Hardening critical infrastructure: Lessons from Florida


Posted by on November 4, 2011  /  0 Comments

Done for Florida’s electricity utilities, but applicable to other infrastructure as well. A short summary by Mark Jamison, but I assume a longer report exists.

In the aftermath of the 2004-2005 hurricane season, when eight named storms caused a total of $15.5 million in customer losses from power outages, Florida embarked on a comprehensive reform preparing electric utilities for hurricanes. This effort included coordinated research through PURC on electric infrastructure and storm damage.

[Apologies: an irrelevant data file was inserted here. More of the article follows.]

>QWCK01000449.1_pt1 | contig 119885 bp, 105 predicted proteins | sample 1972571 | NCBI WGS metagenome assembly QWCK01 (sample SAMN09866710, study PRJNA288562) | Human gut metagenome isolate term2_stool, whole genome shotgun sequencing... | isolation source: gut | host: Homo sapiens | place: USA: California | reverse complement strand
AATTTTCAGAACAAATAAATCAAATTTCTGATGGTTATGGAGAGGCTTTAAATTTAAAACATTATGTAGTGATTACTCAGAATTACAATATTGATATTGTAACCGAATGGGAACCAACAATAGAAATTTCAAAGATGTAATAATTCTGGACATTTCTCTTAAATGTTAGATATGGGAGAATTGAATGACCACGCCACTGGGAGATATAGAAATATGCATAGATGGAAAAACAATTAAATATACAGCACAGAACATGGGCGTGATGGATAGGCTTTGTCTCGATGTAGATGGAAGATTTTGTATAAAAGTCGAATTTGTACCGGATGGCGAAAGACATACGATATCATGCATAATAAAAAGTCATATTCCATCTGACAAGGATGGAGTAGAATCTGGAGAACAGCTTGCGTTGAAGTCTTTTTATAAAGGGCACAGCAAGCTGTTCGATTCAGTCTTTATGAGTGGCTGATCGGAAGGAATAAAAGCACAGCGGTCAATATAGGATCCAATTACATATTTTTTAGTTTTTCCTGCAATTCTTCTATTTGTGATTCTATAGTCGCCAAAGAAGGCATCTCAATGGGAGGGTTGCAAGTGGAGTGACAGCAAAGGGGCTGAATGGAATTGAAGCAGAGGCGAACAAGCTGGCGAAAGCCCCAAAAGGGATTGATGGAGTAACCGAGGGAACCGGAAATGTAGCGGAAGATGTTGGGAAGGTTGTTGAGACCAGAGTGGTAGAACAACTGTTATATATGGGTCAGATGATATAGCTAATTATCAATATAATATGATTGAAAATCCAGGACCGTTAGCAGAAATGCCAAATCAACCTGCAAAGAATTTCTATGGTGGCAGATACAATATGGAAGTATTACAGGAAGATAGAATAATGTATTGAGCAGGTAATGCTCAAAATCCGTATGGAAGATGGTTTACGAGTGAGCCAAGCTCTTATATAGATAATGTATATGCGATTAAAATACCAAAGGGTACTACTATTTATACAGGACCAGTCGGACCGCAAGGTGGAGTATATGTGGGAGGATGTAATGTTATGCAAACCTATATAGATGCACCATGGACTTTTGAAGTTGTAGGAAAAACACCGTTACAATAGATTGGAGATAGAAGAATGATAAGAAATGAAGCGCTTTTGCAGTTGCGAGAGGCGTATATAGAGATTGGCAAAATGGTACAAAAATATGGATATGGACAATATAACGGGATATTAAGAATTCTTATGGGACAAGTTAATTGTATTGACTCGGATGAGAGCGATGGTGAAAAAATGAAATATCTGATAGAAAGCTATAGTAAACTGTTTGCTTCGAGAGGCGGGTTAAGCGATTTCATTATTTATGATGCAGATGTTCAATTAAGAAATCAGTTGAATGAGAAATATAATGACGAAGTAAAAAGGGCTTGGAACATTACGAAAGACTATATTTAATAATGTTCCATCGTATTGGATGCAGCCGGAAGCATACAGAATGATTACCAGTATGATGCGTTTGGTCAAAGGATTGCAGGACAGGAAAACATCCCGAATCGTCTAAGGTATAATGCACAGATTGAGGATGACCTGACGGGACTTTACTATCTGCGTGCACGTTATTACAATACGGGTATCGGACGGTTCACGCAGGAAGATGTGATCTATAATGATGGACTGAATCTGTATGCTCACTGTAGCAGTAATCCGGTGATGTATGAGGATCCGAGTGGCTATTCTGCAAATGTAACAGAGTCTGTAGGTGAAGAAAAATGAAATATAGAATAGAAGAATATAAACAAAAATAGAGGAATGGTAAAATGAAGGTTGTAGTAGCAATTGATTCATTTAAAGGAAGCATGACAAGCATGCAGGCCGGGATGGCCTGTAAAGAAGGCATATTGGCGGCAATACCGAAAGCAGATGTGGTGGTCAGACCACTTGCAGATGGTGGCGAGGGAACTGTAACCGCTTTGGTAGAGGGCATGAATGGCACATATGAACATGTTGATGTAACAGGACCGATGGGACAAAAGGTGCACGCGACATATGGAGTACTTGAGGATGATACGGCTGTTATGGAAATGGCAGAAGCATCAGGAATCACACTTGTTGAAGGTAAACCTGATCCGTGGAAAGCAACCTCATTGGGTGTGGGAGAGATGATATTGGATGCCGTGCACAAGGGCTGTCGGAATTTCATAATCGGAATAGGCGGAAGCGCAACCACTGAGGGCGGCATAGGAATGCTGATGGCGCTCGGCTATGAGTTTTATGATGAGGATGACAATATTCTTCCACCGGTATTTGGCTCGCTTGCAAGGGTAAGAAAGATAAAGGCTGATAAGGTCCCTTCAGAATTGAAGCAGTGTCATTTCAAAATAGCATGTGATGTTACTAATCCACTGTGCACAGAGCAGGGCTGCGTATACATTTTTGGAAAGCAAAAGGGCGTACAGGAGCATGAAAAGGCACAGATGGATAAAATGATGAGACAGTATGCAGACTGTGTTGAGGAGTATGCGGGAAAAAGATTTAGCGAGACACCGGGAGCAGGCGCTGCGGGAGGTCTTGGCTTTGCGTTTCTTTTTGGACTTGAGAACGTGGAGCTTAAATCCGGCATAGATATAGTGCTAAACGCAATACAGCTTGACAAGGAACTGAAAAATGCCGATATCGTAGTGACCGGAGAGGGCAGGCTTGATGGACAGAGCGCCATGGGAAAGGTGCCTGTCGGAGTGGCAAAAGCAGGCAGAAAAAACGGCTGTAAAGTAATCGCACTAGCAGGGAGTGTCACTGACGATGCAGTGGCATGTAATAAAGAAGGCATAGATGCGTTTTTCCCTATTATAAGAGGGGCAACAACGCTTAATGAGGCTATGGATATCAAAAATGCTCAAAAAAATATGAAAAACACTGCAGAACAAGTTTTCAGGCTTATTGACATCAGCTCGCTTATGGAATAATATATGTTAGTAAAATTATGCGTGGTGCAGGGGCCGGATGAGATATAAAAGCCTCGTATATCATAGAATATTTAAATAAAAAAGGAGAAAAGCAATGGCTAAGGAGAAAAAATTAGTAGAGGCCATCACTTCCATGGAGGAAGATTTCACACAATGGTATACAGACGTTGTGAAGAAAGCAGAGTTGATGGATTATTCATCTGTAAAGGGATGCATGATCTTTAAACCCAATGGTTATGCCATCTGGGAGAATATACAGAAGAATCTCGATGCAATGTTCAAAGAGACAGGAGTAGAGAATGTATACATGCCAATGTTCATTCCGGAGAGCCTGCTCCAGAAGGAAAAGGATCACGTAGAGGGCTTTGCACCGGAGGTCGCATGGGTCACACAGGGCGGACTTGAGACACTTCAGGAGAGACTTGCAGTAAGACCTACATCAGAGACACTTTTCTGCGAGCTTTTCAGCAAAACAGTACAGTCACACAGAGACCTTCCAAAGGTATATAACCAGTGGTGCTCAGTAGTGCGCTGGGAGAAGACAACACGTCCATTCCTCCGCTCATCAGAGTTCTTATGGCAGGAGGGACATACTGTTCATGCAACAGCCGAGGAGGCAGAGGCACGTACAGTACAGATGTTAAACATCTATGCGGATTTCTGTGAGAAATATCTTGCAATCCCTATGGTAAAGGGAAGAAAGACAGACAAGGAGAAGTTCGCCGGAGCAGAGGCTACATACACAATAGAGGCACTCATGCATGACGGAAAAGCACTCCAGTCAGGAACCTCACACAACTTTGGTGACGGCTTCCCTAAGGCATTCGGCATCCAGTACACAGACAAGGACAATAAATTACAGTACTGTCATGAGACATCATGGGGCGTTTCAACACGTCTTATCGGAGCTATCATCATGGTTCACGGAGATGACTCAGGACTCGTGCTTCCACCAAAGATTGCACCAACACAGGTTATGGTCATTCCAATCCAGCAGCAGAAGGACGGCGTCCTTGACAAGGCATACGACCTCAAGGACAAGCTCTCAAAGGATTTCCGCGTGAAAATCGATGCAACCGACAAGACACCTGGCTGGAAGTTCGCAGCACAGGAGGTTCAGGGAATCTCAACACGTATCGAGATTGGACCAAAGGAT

This research – funded by Florida’s utilities and done in collaboration with them – included an in-depth look at the economics of hardening the state’s electric system. A computer model developed for that purpose helps analyze the costs and benefits of undergrounding and other forms of hardening at a micro level. The research also included the deployment of an extensive network of weather monitoring devices to gather storm data and a companion software system for mapping the weather data to infrastructure damage.


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